Usual Jazz starting shooting guard Gordan Giricek did not practice Monday and is questionable for tonight's Delta Center against Indiana.
Giricek, seen wearing a walking boot on his left foot and lower leg prior to practice Monday, has what the team now says has been diagnosed as a strain of the soleus, a calf muscle.
On Sunday, when he was unable to complete practice, the injury initially was being called Achilles tendinitis.
Giricek, averaging 11.2 points, has played and started in 12 of 14 games this season. The two he missed were due to tonsillitis.
If Giricek cannot play tonight, the Jazz have several options for replacing him in the opening lineup.
One is start two points, rookie Deron Williams and journeyman Milt Palacio, in the backcourt. Another is to go with Devin Brown at shooting guard, though he seemingly plays better off the bench. Rookie Andre Owens has two starts this year at the 2 spot.
Then there's this possibility: If Andrei Kirilenko really is ready to return from his sprained ankle, he could open in his usual spot at small forward and veteran Matt Harpring, who has been starting in Kirilenko's place, could move from the 3 to the 2.
HMMM: An interesting trend to keep an eye on: In all but one game this season, the Jazz have won when big man Mehmet Okur takes more shots from the field than Williams and lost when Okur takes as many or fewer than Williams.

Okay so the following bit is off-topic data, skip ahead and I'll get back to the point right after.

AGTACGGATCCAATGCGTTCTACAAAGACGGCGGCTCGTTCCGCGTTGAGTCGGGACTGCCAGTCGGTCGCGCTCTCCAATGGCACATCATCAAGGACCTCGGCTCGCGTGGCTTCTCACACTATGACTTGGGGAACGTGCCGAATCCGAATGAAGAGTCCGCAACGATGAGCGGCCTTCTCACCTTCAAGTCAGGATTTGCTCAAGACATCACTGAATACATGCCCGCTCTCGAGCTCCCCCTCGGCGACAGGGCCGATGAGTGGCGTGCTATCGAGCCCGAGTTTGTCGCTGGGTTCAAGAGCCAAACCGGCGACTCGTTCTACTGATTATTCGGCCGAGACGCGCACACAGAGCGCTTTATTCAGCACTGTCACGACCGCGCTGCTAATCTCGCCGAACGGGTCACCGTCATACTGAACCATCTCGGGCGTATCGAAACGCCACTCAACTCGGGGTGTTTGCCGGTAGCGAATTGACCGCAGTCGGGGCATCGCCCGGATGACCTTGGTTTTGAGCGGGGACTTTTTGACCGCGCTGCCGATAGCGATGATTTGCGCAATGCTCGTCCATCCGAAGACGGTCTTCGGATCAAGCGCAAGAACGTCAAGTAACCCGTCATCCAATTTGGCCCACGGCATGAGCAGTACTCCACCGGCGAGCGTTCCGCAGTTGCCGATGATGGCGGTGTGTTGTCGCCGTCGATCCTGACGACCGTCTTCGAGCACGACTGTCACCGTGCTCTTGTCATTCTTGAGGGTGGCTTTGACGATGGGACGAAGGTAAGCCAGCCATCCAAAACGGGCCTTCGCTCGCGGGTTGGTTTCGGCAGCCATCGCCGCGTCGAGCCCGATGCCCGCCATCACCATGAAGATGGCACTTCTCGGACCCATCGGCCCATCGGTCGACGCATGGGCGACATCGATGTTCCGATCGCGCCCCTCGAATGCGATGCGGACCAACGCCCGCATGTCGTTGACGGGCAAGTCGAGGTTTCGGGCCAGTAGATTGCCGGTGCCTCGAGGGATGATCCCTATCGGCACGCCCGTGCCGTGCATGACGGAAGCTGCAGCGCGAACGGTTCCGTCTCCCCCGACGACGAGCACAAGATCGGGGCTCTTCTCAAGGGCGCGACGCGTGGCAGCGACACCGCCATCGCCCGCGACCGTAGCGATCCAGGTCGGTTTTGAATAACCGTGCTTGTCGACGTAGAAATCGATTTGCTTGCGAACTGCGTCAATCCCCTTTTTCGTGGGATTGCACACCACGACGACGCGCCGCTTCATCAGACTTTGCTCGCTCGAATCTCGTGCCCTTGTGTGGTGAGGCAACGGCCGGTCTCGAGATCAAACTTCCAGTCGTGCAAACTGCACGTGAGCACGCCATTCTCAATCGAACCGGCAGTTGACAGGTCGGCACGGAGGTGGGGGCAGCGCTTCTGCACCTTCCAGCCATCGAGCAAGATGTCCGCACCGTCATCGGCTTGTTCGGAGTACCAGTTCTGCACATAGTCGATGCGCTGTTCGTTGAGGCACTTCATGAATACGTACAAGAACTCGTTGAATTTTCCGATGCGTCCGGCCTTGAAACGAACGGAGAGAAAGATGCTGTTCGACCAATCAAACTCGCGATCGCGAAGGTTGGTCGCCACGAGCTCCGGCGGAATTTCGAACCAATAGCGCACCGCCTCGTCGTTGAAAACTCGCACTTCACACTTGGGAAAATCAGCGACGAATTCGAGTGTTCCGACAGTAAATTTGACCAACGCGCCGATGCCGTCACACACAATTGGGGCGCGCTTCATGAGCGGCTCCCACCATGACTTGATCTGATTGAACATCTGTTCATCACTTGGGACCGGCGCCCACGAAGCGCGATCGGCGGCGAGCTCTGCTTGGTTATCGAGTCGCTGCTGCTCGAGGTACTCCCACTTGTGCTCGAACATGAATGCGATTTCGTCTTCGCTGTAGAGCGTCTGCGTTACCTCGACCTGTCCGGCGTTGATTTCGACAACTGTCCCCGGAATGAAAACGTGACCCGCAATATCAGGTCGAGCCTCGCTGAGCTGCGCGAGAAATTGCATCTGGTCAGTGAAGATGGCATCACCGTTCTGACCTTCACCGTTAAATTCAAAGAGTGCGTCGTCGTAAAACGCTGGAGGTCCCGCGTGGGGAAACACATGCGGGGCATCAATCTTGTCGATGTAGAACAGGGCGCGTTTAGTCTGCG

HMMM II: Sports Illustrated's Web site, SI.com, has come out with its list of the top-10 point guards in basketball history — and guess who is not ranked among the top four?
That's right, the Jazz's own John Stockton.
SI went with Magic Johnson, Oscar Robertson, Bob Cousy and Isiah Thomas over the NBA's all-time steals-and-assists leader.
SI writer Jack McCallum's comments, in part: "They won't let me interchange spots 3, 4 and 5, so somebody had to go here. . . . If he had only been able to win a title."
Lenny Wilkens, Nate Archibald, Guy Rodgers (a former teammate of Jazz coach Jerry Sloan in Chicago and set-up man for Wilt Chamberlain, he had some of his best years with the Philadelphia/San Francisco Warriors from 1958-66), Maurice Cheeks and Marques Haynes of the Harlem Globetrotters round out the second five.
PACER PLUMS: According to the Indianapolis Star, Pacers rookie Danny Granger "was at an Indianapolis-area hospital until 5 a.m. Saturday after passing out in his car at his house following Friday night's game against Atlanta."
Granger left that game twice to get stitches, once in the first half after Hawks rookie Marvin Williams hit him in the mouth (four stitches) and again in the second half when ex-Pacer Al Harrington hit Granger above his left eye (four more stitches).
"I had a concussion and I had lost so much blood. It was a combination of the two," Granger told the Star. "They did a scan on my brain. Everything is fine now."
The University of New Mexico product did play Sunday vs. the Los Angeles Clippers.
Utah native Scot Pollard, who has started five games this season at center, did not play last Sunday for Indiana due to an apparent bout of food poisoning. Pacers center Jeff Foster, battling a strained Achilles tendon, could return sometime on Indiana's current five-game trip, though it may not be as soon as tonight.